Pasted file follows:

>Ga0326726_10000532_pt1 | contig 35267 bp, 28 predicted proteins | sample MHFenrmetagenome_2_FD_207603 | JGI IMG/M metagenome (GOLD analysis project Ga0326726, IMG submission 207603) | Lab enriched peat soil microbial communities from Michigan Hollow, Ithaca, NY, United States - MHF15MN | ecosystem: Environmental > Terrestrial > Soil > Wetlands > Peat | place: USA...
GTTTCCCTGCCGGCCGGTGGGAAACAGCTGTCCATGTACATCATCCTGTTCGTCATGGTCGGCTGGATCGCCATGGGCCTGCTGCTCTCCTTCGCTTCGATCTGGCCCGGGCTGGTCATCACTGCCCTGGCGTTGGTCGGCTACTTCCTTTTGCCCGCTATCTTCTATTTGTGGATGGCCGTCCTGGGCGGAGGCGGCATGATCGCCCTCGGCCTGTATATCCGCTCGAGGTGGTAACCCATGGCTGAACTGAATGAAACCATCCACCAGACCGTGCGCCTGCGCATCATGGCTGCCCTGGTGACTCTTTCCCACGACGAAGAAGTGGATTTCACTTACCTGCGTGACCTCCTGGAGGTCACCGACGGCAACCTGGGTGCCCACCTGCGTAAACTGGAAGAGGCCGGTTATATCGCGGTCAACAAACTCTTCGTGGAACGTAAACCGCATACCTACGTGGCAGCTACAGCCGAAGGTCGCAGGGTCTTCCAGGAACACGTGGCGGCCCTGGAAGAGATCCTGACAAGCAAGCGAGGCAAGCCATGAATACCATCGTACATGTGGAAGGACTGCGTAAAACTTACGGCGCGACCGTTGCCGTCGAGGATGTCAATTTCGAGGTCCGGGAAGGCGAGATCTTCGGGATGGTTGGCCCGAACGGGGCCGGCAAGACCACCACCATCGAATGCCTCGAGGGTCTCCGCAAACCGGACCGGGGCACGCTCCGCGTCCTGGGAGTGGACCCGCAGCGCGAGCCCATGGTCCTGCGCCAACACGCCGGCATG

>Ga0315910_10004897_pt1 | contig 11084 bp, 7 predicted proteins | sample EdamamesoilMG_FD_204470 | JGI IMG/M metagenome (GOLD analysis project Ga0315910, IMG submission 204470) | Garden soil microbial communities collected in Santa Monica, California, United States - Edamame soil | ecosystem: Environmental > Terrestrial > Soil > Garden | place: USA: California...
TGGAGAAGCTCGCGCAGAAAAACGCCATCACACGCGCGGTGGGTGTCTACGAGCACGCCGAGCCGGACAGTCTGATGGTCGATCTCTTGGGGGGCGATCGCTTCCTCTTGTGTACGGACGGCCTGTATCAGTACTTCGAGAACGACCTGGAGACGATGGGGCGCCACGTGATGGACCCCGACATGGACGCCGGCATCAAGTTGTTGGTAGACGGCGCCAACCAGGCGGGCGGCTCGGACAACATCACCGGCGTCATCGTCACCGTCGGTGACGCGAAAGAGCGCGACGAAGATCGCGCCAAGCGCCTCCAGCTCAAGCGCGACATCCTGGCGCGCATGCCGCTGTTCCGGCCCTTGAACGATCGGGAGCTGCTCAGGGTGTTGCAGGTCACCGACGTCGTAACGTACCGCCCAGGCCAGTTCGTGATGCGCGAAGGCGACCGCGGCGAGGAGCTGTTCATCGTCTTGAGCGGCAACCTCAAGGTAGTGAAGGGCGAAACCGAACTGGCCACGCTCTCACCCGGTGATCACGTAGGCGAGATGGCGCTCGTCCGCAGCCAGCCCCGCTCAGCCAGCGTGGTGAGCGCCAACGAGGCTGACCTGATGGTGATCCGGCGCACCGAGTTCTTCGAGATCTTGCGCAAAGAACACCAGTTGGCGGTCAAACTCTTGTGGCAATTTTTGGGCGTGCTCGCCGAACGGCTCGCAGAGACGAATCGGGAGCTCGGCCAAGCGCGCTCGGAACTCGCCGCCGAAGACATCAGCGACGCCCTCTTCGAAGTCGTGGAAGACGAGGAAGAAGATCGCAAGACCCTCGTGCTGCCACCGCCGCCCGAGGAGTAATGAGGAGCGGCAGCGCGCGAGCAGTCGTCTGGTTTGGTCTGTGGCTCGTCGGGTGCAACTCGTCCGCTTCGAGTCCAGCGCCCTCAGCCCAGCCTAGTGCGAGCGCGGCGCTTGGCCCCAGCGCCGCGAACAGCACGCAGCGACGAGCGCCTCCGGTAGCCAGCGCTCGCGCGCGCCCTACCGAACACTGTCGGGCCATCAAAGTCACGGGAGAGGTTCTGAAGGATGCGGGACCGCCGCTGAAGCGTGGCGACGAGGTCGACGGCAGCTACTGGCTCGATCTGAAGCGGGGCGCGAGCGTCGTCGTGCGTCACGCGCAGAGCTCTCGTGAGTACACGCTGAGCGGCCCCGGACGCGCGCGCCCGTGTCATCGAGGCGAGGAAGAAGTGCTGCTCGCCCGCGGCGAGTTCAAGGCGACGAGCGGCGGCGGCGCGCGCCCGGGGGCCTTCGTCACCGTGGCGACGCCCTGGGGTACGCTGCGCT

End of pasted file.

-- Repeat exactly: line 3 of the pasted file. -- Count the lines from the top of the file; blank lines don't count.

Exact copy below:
>Ga0315910_10004897_pt1 | contig 11084 bp, 7 predicted proteins | sample EdamamesoilMG_FD_204470 | JGI IMG/M metagenome (GOLD analysis project Ga0315910, IMG submission 204470) | Garden soil microbial communities collected in Santa Monica, California, United States - Edamame soil | ecosystem: Environmental > Terrestrial > Soil > Garden | place: USA: California...